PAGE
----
Maryland gets moving on weed
Maryland lawmakers are on track to pass a bill within the next month that would prop up the state’s legal marijuana market by this summer.
Why it matters: Maryland, D.C., and Virginia all allow recreational cannabis use for adults. But the bill would make Maryland the first in the region to have an actual recreational market.
- Virginia lawmakers failed to legalize recreational sales this year while D.C.’s recreational market operates in a legal gray zone.
Catch up quick: Maryland voters last year approved the legalization of recreational marijuana, and this legislation would actually implement a retail market on July 1.
How it works: The bill, introduced in both chambers of the Maryland legislature, would create a licensing system for sales and establish regulatory agencies, including testing labs, to oversee the retail market.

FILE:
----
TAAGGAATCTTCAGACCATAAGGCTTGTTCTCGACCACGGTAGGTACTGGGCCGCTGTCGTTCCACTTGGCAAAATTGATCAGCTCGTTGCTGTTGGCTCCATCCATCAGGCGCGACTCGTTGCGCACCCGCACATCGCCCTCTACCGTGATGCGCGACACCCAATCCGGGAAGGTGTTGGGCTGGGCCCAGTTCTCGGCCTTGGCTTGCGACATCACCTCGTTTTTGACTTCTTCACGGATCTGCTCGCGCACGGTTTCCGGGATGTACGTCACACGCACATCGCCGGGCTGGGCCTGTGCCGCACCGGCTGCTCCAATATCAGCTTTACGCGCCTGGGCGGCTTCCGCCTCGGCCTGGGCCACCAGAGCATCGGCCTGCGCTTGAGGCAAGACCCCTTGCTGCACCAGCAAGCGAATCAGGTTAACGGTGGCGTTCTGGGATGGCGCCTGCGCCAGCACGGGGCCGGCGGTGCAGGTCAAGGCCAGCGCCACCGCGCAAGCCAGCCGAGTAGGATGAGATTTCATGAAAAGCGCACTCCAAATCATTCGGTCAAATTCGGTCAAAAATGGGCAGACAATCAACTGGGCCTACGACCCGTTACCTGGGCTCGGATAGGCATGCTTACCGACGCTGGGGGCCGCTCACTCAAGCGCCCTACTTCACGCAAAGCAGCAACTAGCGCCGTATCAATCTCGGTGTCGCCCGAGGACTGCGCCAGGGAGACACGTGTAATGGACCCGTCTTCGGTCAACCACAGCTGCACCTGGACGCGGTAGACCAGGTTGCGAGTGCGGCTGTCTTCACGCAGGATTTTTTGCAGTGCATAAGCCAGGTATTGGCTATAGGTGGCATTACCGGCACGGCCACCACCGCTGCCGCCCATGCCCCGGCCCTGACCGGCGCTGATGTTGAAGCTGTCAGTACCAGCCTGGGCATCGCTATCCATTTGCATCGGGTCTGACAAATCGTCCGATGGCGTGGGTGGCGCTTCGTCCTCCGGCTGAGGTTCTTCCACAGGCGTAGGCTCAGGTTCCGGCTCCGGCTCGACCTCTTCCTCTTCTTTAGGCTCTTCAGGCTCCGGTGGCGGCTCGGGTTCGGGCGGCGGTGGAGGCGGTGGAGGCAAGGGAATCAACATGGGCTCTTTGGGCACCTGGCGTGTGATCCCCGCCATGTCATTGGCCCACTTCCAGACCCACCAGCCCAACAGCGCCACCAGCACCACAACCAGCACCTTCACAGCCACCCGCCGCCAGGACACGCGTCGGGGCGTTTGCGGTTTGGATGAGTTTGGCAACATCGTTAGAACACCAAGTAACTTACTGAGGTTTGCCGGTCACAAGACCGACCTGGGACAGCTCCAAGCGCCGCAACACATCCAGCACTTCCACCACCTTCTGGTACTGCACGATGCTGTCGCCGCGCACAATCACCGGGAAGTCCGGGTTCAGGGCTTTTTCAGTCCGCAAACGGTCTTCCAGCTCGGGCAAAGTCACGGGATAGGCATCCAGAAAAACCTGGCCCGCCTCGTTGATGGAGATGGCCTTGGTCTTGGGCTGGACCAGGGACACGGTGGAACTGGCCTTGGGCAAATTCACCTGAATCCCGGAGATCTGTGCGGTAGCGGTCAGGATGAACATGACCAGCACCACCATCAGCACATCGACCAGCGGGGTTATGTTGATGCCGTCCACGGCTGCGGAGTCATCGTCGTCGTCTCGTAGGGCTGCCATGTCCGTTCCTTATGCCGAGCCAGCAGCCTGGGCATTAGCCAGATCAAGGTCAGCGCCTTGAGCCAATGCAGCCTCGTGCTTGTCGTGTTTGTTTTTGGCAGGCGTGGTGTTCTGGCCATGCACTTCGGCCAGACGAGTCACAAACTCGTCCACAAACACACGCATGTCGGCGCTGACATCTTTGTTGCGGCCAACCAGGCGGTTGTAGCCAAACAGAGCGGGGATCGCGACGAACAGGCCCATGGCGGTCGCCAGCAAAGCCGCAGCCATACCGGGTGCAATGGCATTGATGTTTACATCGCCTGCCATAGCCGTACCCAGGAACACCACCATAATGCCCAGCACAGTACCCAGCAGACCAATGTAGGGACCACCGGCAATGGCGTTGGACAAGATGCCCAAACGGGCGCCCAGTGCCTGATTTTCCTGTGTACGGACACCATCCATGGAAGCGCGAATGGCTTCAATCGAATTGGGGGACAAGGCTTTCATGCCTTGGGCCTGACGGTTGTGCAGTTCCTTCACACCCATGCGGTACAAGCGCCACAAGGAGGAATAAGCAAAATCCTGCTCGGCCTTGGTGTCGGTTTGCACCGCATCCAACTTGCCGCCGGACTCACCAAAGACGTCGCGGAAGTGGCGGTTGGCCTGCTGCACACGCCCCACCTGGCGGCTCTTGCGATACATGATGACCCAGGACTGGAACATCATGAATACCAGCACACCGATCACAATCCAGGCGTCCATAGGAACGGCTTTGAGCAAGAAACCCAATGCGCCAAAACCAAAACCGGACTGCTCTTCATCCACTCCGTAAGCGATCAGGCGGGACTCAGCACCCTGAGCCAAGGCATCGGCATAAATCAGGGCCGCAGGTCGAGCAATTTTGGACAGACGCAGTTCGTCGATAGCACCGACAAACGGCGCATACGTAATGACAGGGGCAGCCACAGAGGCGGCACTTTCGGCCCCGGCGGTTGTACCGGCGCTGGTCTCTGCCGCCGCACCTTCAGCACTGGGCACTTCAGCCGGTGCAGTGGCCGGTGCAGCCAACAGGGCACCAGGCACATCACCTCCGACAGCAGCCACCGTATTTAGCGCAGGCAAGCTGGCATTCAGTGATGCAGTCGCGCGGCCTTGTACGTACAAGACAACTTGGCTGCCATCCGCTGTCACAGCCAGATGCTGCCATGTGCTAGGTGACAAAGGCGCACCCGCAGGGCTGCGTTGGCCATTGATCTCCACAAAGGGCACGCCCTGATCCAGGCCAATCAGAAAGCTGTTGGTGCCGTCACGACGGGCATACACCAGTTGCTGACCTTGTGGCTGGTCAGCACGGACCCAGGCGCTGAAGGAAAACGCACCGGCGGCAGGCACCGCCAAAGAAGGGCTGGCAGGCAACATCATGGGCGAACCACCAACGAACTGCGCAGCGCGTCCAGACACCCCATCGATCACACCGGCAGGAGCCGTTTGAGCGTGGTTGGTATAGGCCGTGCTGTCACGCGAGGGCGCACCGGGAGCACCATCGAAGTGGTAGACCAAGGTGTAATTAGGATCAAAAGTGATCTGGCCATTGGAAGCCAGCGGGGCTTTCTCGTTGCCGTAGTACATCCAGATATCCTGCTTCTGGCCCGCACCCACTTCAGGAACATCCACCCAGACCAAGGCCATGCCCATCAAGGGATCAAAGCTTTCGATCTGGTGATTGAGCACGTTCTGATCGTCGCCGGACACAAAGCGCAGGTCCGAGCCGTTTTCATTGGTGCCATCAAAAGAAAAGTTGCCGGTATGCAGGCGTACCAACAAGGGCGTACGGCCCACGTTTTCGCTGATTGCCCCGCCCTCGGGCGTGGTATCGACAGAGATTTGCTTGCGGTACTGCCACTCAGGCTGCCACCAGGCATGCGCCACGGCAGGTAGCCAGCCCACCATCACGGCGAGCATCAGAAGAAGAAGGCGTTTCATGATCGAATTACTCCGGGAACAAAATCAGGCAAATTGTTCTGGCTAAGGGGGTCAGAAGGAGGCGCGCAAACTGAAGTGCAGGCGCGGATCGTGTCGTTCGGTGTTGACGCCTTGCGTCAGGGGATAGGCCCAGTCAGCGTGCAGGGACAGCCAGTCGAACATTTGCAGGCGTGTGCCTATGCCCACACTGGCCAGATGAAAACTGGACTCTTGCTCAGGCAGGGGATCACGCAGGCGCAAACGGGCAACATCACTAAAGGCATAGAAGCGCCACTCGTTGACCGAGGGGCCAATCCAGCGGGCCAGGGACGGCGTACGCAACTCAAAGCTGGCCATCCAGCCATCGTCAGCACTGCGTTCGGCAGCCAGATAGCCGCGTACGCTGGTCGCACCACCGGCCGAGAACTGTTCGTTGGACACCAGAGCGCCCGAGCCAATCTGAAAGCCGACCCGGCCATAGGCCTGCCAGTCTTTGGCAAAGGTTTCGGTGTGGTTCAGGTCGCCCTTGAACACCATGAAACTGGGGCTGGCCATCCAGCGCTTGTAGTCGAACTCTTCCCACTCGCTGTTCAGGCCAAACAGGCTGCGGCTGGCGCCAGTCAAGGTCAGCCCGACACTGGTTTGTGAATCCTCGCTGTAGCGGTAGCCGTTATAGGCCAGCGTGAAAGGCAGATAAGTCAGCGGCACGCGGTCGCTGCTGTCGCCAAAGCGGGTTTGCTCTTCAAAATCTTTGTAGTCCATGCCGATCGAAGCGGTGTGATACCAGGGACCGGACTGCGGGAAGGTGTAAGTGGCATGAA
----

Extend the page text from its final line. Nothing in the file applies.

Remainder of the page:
- It would cap the number of available licenses to 75 growers, 300 dispensaries, and 200 delivery services. It would also create “micro-licenses,” which would let sellers and growers operate in small spaces with smaller batches.
- There would also be some licenses available for on-site consumption, which would let patrons buy and use cannabis products at places like restaurants or cafes.
The legislation would create a social equity office aimed at promoting retailers from marginalized communities. Some revenues from the taxes on sales would go toward a grant program to support these businesses.
Of note: Maryland already allows medical dispensaries; those would pay a fee to become medical and recreational dispensaries when the market is up and running. New businesses would be able to get approved then, too.
What they’re saying: Maryland Senate president Bill Ferguson told reporters last month that the state’s market could serve as a model for other states that want to legalize a recreational market.
What we’re watching: The Assembly is set to vote on the bill by the end of the week. It will then head to the Senate, likely with some amendments but no significant changes, Ferguson’s office tells Axios.
- Governor Wes Moore's office tells Axios he supports the legislation.
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